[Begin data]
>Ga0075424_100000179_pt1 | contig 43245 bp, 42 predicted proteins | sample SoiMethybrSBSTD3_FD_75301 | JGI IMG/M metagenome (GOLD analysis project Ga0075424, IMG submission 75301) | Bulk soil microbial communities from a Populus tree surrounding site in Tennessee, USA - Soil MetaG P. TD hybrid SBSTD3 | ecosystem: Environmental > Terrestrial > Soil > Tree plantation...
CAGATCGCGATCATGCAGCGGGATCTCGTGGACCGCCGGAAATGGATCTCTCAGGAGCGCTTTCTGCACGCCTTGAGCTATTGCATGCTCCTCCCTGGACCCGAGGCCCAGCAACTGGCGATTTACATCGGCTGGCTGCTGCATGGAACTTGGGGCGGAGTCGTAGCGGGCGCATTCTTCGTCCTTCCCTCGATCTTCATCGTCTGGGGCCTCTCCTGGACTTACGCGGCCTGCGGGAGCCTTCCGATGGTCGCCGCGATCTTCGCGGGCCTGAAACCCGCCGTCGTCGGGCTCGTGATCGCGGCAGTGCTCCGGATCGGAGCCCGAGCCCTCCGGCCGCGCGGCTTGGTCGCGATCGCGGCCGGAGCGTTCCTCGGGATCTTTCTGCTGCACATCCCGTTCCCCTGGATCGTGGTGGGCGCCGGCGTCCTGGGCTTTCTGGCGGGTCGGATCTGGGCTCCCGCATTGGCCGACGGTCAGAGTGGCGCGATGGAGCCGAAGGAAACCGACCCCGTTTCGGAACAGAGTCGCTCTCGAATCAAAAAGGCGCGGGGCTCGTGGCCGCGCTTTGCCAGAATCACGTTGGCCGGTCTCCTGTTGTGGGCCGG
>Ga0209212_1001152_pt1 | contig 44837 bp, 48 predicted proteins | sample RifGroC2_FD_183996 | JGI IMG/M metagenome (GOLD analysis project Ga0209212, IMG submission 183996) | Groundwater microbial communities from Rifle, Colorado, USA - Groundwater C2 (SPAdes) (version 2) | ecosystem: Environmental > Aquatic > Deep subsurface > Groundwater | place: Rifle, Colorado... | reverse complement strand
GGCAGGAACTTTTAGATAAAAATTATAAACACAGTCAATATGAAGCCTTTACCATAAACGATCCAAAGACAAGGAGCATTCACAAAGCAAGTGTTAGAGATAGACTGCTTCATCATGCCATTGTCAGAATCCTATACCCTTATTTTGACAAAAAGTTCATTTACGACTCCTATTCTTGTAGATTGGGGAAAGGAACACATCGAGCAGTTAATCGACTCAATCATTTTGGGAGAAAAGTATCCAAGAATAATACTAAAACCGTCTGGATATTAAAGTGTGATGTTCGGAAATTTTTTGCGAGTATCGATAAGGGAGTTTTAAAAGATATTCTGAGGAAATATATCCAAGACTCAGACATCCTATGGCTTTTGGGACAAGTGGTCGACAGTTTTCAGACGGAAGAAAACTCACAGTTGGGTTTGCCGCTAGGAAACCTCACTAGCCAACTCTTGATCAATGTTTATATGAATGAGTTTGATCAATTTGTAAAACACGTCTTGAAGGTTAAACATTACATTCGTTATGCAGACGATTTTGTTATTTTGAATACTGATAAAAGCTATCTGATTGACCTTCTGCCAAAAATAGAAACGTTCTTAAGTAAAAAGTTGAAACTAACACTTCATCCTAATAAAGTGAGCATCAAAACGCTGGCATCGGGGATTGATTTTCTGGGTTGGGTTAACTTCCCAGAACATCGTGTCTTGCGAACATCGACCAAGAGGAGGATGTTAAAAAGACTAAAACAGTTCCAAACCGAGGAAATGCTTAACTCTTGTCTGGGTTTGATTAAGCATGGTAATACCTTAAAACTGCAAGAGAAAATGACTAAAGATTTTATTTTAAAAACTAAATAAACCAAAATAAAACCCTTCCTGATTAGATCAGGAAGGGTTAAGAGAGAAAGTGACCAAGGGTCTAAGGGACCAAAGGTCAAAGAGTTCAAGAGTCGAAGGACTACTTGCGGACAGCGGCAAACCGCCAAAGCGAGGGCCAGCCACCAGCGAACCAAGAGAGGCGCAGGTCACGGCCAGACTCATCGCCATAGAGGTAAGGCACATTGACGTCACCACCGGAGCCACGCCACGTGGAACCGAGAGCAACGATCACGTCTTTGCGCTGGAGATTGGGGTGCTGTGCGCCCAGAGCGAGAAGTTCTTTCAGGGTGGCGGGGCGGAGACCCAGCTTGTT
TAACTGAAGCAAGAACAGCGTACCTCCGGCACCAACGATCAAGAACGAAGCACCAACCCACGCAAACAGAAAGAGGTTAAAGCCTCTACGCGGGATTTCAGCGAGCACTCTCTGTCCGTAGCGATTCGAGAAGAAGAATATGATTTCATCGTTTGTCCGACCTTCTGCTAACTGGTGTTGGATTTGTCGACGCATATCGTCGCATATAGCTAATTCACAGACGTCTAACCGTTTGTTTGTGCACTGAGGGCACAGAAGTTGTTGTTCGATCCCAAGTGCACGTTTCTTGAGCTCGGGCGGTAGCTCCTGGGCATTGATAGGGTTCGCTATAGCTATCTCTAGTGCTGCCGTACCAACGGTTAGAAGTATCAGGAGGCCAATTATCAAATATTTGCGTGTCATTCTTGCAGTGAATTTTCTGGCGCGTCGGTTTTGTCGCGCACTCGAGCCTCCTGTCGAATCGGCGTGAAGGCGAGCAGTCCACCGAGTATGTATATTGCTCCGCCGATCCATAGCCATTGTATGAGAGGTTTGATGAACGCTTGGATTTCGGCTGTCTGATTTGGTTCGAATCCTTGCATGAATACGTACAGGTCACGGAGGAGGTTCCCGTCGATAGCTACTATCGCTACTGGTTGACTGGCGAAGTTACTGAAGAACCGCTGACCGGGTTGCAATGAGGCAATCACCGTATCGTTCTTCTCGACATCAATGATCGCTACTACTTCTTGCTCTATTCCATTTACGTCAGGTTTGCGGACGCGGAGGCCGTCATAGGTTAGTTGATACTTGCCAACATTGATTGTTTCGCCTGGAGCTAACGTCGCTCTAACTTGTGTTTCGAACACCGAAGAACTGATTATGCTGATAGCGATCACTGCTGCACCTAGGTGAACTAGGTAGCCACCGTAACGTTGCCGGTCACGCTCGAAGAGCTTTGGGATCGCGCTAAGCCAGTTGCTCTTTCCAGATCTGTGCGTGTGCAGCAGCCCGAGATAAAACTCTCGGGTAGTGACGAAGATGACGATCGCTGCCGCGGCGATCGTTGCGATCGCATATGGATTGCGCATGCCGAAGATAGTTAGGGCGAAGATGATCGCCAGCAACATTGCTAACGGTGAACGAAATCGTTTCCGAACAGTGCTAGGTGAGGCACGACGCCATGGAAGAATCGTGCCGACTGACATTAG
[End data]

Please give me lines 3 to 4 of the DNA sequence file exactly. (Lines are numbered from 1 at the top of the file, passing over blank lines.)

>Ga0209212_1001152_pt1 | contig 44837 bp, 48 predicted proteins | sample RifGroC2_FD_183996 | JGI IMG/M metagenome (GOLD analysis project Ga0209212, IMG submission 183996) | Groundwater microbial communities from Rifle, Colorado, USA - Groundwater C2 (SPAdes) (version 2) | ecosystem: Environmental > Aquatic > Deep subsurface > Groundwater | place: Rifle, Colorado... | reverse complement strand
GGCAGGAACTTTTAGATAAAAATTATAAACACAGTCAATATGAAGCCTTTACCATAAACGATCCAAAGACAAGGAGCATTCACAAAGCAAGTGTTAGAGATAGACTGCTTCATCATGCCATTGTCAGAATCCTATACCCTTATTTTGACAAAAAGTTCATTTACGACTCCTATTCTTGTAGATTGGGGAAAGGAACACATCGAGCAGTTAATCGACTCAATCATTTTGGGAGAAAAGTATCCAAGAATAATACTAAAACCGTCTGGATATTAAAGTGTGATGTTCGGAAATTTTTTGCGAGTATCGATAAGGGAGTTTTAAAAGATATTCTGAGGAAATATATCCAAGACTCAGACATCCTATGGCTTTTGGGACAAGTGGTCGACAGTTTTCAGACGGAAGAAAACTCACAGTTGGGTTTGCCGCTAGGAAACCTCACTAGCCAACTCTTGATCAATGTTTATATGAATGAGTTTGATCAATTTGTAAAACACGTCTTGAAGGTTAAACATTACATTCGTTATGCAGACGATTTTGTTATTTTGAATACTGATAAAAGCTATCTGATTGACCTTCTGCCAAAAATAGAAACGTTCTTAAGTAAAAAGTTGAAACTAACACTTCATCCTAATAAAGTGAGCATCAAAACGCTGGCATCGGGGATTGATTTTCTGGGTTGGGTTAACTTCCCAGAACATCGTGTCTTGCGAACATCGACCAAGAGGAGGATGTTAAAAAGACTAAAACAGTTCCAAACCGAGGAAATGCTTAACTCTTGTCTGGGTTTGATTAAGCATGGTAATACCTTAAAACTGCAAGAGAAAATGACTAAAGATTTTATTTTAAAAACTAAATAAACCAAAATAAAACCCTTCCTGATTAGATCAGGAAGGGTTAAGAGAGAAAGTGACCAAGGGTCTAAGGGACCAAAGGTCAAAGAGTTCAAGAGTCGAAGGACTACTTGCGGACAGCGGCAAACCGCCAAAGCGAGGGCCAGCCACCAGCGAACCAAGAGAGGCGCAGGTCACGGCCAGACTCATCGCCATAGAGGTAAGGCACATTGACGTCACCACCGGAGCCACGCCACGTGGAACCGAGAGCAACGATCACGTCTTTGCGCTGGAGATTGGGGTGCTGTGCGCCCAGAGCGAGAAGTTCTTTCAGGGTGGCGGGGCGGAGACCCAGCTTGTT